eventually proved to be the town's undoing, however: by the
mid-twentieth century the huge open-pit Bingham Canyon Mine
began encroaching on the community, and by the late twentieth
century the Bingham town site had been devoured by the mine. No
trace of the former town remains today.
The geographic feature known as
Bingham Canyon received its name from the location's two first
settlers, the brothers Thomas and Sanford Bingham, who arrived
in the canyon in 1848. Initially, the area was utilized for
livestock grazing and logging, but the region's economic focus
changed with the 1863 discovery of rich gold and silver ore
bodies in the canyon. Mining activity in Bingham Canyon boomed
after the Bingham Canyon and Camp Floyd Rail Road completed a
line to the canyon in 1873, and as the region grew the focus
shifted to the high-quality copper ores in the district. As the
mines grew, the town of Bingham also expanded, spreading along
the narrow and steep canyon floor below the mines.
The Bingham Canyon mines
experienced their greatest boom during the first years of the
twentieth century, as the district's smaller mines were
consolidated under large corporate ownership. The most
significant development occurred in 1903, when Daniel C.
Jackling organized the Utah Copper Company to begin surface
mining at Bingham Canyon. The Utah Copper Company's mine
prospered, and this brought a tremendous influx of new residents
into the canyon. The town of Bingham Canyon was officially
incorporated on February 29, 1904. By the 1920s, the city of
Bingham Canyon was at its peak, with perhaps 15,000 inhabitants.
Urban development spread for some seven miles along the single,
narrow road winding up the steep canyon floor.
As with many western mining
towns, the Bingham Canyon area evolved into a collection of
diverse neighborhoods, many with pronounced ethnic affiliations.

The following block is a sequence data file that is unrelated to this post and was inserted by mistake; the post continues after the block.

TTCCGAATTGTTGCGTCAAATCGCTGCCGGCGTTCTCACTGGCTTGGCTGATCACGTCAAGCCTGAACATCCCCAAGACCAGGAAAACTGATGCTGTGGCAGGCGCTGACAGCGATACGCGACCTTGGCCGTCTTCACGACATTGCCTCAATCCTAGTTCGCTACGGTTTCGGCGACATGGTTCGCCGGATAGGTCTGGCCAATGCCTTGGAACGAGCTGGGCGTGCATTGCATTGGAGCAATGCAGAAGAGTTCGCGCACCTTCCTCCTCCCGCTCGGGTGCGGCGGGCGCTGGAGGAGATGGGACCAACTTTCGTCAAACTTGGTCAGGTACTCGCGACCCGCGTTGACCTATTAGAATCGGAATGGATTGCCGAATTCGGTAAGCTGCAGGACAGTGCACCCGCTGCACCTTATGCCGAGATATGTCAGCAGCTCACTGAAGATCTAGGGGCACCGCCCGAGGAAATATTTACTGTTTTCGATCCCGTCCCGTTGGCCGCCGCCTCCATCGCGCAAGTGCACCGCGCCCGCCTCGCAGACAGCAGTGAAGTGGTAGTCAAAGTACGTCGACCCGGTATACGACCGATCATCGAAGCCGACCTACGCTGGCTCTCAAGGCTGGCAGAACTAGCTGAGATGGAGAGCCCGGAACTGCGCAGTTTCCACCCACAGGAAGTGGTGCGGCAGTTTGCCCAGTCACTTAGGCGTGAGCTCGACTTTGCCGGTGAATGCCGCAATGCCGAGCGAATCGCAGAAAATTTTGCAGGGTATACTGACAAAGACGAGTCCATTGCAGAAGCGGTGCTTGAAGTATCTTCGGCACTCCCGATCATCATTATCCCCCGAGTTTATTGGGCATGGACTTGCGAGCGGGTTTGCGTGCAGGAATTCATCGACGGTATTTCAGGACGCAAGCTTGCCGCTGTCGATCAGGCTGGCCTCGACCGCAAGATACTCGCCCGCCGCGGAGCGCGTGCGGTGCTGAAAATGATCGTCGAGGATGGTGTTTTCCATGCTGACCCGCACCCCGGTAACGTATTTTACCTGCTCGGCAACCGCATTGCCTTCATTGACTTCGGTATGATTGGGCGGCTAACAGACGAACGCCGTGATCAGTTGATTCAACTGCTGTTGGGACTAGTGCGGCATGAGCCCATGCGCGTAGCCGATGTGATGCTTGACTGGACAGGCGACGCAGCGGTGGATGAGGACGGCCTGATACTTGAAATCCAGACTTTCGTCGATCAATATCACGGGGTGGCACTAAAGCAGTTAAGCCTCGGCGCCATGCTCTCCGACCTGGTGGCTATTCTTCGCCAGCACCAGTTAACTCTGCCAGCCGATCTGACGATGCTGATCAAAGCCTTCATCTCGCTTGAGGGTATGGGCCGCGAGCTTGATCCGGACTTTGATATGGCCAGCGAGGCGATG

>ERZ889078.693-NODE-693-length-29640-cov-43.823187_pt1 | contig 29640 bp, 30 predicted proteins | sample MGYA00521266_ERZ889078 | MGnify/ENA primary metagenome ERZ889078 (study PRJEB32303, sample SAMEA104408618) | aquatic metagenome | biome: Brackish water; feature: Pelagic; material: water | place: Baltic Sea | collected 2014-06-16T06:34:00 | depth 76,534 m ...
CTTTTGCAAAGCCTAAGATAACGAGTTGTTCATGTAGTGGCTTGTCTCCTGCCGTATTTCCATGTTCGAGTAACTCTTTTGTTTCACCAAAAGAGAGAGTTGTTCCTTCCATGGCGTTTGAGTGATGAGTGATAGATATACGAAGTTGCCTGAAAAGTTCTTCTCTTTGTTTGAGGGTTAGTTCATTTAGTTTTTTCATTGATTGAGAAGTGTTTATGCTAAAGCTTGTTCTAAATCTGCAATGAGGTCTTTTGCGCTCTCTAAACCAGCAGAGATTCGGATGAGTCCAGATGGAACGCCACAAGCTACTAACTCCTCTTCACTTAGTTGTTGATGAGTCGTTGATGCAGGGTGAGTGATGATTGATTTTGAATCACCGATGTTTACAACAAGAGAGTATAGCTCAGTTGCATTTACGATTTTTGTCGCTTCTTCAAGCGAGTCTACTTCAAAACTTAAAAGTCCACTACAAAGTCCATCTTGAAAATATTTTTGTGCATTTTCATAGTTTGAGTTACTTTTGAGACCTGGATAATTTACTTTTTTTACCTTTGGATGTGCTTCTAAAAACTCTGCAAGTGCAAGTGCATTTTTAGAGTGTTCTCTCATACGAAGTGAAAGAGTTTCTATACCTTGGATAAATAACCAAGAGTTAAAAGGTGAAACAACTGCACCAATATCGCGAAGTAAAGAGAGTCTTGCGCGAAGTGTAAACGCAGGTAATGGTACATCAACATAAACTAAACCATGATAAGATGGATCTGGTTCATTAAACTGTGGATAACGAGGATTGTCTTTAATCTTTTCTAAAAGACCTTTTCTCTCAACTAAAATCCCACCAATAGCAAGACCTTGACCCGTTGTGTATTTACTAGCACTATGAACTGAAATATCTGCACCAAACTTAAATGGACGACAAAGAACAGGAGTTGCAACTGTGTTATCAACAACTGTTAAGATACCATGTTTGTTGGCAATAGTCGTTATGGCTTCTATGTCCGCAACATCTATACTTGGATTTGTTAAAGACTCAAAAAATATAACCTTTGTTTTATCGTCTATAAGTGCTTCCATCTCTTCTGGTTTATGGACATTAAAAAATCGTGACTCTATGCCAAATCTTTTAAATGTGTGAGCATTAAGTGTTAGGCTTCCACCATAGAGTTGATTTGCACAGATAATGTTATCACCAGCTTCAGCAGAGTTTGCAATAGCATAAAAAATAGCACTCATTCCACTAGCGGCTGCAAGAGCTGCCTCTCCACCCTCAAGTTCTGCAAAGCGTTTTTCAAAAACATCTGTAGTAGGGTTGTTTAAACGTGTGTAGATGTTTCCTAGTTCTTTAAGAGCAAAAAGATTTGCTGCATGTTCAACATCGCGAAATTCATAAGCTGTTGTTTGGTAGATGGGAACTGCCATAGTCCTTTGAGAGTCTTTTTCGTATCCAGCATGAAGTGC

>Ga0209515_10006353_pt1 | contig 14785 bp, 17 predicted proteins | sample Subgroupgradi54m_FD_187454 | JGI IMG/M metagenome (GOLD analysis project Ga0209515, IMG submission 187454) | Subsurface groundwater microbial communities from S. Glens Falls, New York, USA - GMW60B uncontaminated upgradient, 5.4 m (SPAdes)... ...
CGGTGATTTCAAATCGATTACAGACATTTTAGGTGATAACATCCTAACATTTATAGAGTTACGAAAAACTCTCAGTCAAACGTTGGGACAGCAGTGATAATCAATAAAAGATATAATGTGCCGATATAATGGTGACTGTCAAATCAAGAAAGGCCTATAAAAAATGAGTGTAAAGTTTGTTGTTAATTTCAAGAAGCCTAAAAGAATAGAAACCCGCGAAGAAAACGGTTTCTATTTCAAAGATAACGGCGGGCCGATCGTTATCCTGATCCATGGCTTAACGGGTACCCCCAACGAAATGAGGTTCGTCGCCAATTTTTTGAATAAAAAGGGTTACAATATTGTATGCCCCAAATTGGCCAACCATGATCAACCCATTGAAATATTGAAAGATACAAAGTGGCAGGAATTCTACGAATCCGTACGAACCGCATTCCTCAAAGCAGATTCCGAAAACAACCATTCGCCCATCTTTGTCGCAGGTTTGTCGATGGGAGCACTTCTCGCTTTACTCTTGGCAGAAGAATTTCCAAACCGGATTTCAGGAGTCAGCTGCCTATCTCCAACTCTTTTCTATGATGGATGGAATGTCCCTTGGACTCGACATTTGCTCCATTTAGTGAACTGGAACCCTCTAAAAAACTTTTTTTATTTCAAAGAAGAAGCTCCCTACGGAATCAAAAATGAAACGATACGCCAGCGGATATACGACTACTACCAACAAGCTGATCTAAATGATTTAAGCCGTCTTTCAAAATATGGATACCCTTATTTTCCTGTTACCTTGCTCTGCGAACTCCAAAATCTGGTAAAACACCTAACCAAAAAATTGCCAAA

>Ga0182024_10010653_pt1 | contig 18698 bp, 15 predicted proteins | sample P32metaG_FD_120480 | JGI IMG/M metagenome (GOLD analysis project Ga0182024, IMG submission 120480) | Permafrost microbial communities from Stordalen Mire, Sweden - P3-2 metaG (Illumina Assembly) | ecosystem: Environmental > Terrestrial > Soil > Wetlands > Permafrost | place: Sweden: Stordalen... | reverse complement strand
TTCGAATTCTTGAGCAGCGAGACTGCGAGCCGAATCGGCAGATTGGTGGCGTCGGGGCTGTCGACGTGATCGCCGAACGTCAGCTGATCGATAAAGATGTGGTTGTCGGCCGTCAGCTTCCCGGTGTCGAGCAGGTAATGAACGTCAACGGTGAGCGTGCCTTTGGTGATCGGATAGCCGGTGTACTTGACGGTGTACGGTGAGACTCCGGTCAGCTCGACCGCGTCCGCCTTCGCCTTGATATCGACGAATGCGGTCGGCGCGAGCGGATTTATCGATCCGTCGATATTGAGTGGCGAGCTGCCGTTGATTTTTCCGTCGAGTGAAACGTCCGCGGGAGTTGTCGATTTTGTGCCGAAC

Many Scandinavians lived in the Carr Fork area, while southern
and eastern Europeans congregated in Highland Boy, which was in
another branch canyon toward the top of the main city. As the
mainstreet in the bottom of the canyon grew, Copperfield became
the name of the upper section of the main town. Bingham itself
attracted British, French, Irish, Puerto Rican, Mexican, and
other immigrants and ethnicities. Numerous other small
neighborhoods and communities also existed. Most took the name
of the mine where they were located. Commercial, Boston Con, and
"the Niagara" were the first three communities to be mined away
or covered, as the last one was by Galena Gulch waste dumps.
Others were the Galena, Old Jordan, and Silver Shield (these
three found in Galena Gulch), along with Niagara. Telegraph was
in the upper part of the canyon, along with Copperfield, which
was threatened when the mining excavating was expanded and a
long one-way tunnel was built before 1940 to allow traffic to
reach the upper communities. Many names were colorful: Terrace
Heights, Dinkeyville, Jap Camp, and Greek camp were sections of
Copperfield. The Frisco, Yampa, Phoenix, and Apex were in Carr
Fork along with Highland Boy. Further down the canyon were
Markham, Freeman, and Frog Town (lower Bingham).
The size and importance of the
Bingham community began to fade as early as the 1920s. The
canyon's difficult geography made urban development difficult,
while exposing the town to the hazards of fire and avalanche.
The first effort to reduce settlement in the canyon came in
1926, when Utah Copper established the town of Copperton on the
flats east of the canyon mouth. This was a lovely community with
many copper products used in the building of the houses, and the
low rent encouraged company employees to live there. In 1956,
Kennecott sold the homes to employees for $4,800 to $6,000.
Increasing mechanization at the mine also reduced local
employment-and hence, Bingham Canyon's population.
By the 1930s it was becoming
apparent that the most significant threat to the town of Bingham
was the mine itself, whose ever-expanding open pit began
encroaching on lands formerly occupied by miners' neighborhoods.
The mine continued to eat away at Bingham throughout the middle
years of the twentieth century, and by 1971 little of the town
remained. That November, Bingham Canyon's 31 remaining residents
voted 11-2 to disincorporate the town, and the last buildings at
Bingham were razed in 1972. Today, most of the land once
occupied by Bingham has been consumed by the Bingham Canyon
The Bingham Canyon Mine, more
commonly known as Kennecott Copper Mine among locals, is an
open-pit mining operation extracting a large porphyry copper
deposit southwest of Salt Lake City, Utah, in the Oquirrh
Mountains. The mine is the largest man-made excavation in the